What a difference a year makes!

This time last year, The Center Serving Persons with Mental Retardation was keeping a low-profile, and its clients, staff, and supporters were worried about the future. Then our biggest challenge became our biggest opportunity.

The agreement we negotiated this year with the City of Houston to buy the land underlying The Center’s main campus completely changed our perspective on the future–and Houston’s perspective on The Center. We can now make plans to enhance our facilities and programs, and the tremendous exposure and support we received during our land negotiations laid the foundation for future growth.

We are already seeing results. Donations are up, and enrollment in The Center’s vocational and day activity programs has grown substantially. And some of our long-time partners have shown renewed interest in The Center. Eva Aguirre, The Center’s executive director, is working with social service organizations on ways to collaborate on staff training and to improve transportation services for Houston’s mentally and developmentally disabled citizens.

The events of 2007 set the stage for some fundamental changes we will initiate in 2008. As our new Foundation executive director Debra Collins recently observed, The Center has always adapted. Its founders had a vision for the services our clients would need, and The Center remains at the forefront of emerging trends.

With our land issue resolved, the Center’s board formed the 21st Century Committee to plot the best course for improving the lives of the people we serve. Of course, our top financial priority will be paying off the note on our land. But the committee also identified two areas of growing community need and demand: day programs and services for an aging client population.

When The Center was founded in the 1950s, life expectancy for our clients was about 35 to 40 years. Thanks to factors like improved health care, that life expectancy has almost doubled, while innovative programs like those offered at the Center have greatly improved quality of life and productivity for those we serve. Stop and think about that for a minute: The Center is now serving a population that essentially didn’t exist when it was founded. Many of the people who live in our Cullen Residence Hall moved in when it opened in 1974 and they were in their 20s and 30s. Their home now needs to be enhanced to serve their changing needs.

As life expectancy grows, some of our clients spend more years at home with family and others seek independent living options in the community. To serve the latter, the group home program we launched late this summer will expand in 2008 and beyond.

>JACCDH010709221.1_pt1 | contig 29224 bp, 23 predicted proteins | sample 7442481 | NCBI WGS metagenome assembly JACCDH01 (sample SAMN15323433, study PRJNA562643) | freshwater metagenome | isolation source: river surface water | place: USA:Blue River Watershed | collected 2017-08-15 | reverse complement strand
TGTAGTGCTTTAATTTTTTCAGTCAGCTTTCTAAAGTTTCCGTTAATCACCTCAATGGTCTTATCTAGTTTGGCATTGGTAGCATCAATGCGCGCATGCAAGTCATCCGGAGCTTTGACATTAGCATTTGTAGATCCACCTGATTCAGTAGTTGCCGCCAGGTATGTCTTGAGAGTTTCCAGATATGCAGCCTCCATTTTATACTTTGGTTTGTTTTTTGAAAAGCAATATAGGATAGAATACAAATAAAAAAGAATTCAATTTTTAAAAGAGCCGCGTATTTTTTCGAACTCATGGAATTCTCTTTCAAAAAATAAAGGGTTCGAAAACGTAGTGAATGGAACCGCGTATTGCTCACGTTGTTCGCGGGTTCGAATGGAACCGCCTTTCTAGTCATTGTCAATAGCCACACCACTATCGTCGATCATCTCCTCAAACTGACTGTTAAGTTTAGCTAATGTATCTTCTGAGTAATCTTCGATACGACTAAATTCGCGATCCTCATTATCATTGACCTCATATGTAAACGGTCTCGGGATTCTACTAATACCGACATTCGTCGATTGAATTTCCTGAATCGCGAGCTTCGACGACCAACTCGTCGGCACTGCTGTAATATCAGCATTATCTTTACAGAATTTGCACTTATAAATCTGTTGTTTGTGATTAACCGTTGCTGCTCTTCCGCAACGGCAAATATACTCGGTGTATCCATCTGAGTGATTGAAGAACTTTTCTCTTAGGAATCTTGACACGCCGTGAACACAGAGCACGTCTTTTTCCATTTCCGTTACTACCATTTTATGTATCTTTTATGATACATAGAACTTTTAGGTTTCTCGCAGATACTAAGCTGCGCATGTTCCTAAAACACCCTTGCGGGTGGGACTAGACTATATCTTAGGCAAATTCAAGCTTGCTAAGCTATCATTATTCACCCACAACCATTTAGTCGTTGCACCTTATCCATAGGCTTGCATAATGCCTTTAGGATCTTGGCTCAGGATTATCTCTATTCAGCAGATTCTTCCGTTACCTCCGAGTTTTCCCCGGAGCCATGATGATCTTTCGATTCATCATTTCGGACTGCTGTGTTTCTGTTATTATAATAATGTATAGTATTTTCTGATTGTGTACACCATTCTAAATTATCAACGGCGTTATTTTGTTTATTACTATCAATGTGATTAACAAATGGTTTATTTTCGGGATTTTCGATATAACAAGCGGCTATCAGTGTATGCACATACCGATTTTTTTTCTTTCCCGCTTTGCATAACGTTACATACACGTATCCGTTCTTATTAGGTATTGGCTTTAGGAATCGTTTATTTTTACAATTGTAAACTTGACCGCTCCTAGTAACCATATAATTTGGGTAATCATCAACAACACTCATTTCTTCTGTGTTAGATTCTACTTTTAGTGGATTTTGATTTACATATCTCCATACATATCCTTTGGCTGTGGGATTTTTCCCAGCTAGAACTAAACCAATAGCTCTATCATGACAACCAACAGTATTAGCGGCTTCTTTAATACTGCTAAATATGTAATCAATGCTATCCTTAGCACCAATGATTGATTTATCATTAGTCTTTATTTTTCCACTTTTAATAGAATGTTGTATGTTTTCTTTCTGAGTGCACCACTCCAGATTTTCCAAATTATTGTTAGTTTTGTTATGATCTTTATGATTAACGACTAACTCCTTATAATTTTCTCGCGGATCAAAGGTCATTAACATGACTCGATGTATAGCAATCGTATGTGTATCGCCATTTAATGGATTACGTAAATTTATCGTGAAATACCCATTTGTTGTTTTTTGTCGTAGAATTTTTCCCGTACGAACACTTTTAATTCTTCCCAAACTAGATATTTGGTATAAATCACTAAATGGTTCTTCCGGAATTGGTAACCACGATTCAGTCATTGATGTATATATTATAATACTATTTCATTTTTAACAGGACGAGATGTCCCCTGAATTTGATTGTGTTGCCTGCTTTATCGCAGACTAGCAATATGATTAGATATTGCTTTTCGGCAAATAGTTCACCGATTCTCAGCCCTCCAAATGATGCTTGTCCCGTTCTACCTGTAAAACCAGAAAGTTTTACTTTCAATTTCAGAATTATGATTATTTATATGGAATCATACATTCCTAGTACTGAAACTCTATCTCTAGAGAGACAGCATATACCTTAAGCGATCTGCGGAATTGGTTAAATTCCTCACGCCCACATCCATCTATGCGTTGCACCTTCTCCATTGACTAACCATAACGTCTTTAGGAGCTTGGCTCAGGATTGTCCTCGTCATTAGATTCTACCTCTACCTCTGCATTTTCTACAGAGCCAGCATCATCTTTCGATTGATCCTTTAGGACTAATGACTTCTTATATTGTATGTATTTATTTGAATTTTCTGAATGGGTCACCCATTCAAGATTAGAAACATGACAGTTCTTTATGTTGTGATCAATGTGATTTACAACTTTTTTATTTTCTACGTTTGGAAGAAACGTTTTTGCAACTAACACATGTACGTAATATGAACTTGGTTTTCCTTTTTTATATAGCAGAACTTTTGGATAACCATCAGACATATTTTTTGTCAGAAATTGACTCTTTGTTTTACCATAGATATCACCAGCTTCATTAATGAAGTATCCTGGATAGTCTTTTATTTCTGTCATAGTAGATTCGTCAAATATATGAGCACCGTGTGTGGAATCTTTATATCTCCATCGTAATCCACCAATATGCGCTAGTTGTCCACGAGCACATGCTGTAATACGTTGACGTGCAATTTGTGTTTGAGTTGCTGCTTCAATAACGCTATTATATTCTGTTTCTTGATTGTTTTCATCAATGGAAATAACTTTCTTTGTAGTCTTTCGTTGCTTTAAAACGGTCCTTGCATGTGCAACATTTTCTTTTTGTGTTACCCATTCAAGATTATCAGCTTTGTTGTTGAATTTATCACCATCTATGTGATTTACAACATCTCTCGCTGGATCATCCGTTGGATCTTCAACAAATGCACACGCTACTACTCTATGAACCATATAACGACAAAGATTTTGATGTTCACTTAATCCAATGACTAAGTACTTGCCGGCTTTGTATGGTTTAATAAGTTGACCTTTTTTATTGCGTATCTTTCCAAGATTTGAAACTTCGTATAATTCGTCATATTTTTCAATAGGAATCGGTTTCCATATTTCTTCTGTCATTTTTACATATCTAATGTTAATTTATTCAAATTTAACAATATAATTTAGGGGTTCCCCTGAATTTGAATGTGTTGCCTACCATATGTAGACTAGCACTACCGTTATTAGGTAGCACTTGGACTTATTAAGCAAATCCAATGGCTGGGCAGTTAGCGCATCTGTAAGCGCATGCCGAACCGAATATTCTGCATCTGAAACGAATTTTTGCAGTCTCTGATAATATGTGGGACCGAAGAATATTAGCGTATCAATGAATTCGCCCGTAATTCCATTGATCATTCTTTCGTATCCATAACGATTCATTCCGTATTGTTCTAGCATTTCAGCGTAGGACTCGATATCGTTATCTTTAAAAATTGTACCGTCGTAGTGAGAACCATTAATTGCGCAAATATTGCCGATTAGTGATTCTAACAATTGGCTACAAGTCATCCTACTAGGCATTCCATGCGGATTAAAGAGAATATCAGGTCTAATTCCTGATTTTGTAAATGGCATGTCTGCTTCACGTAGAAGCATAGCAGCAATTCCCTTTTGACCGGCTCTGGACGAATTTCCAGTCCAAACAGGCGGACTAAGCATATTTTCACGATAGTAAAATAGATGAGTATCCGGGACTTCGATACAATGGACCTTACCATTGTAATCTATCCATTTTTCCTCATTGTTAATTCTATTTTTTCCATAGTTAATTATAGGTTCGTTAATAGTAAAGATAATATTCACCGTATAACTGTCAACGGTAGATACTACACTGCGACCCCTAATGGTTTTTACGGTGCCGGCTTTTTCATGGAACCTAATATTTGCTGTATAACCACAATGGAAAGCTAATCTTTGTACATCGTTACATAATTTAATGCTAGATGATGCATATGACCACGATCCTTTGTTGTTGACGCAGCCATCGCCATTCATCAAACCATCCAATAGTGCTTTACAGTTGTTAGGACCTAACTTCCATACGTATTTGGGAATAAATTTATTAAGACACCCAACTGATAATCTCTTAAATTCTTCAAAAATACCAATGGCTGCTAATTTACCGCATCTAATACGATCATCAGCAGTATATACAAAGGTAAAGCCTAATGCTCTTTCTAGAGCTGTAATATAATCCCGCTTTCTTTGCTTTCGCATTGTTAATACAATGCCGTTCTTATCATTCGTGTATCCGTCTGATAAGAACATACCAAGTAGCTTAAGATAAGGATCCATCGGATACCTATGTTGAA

No matter where our clients choose to live, they need opportunities to grow, work, and become involved in the community. This is one reason we are seeing increased demand for our day programs, such as our Momentum Industries vocational program.

With these priorities in mind, Eva and her staff took the 21st Century Committee’s preliminary findings and are developing budgets and action plans. Our final development plan should be finished early in 2008 and will serve as a blueprint for years to come.

Those of us who manage and direct The Center’s programs are excited about the possibilities. So are our clients, especially the ones who live on our main campus. They know their home is safe, and they know it’s because Houstonians from all walks of life showed their support in 2007. In fact, 12,500 of you signed our on-line petition back in April, and many of you have reached out in other ways to show support.

From everyone at The Center, I offer sincerest thanks for that support. This organization might not have had a future without it.

David Baldwin is the President of the board of directors for the Foundation for the Retarded, which is the fundraising arm of The Center Serving Persons with Mental Retardation.

V.O.T.E.R. meeting next week

The following was sent to me by Andy Neill:

The civic group “Volunteers Organized to Exercise Responsibility” (V.O.T.E.R.) will be holding their annual Holiday Party and Fundraiser on Friday December 28th from 8:00 – 10:30 pm at Cadillac Bar – located at 1802 Shepherd just South of I-10. Donations of $20.00 are encouraged, or Sponsorship Levels of Gold- $100; Silver – $75; or Bronze – $50 are offered for the year.

V.O.T.E.R is a non-partisan discussion group that meets to converse about political issues and policies on a regular basis. They host candidate forums as well as voter education and empowerment sessions. V.O.T.E.R. was formed in 1989 by Jeff Marshall, and they are celebrating their 18th year under his leadership. Although their meeting place is in the Heights area, the membership is comprised of numerous politically active citizens from around the Houston Metropolitan area. If you have questions or would like more information, please contact Jeff Marshall at (713) 862-3323, or email him at [email protected] RSVPs are required by close of business Thursday Dec. 27th.

Thanks, Andy!

Burka and Kennedy on Barrett’s win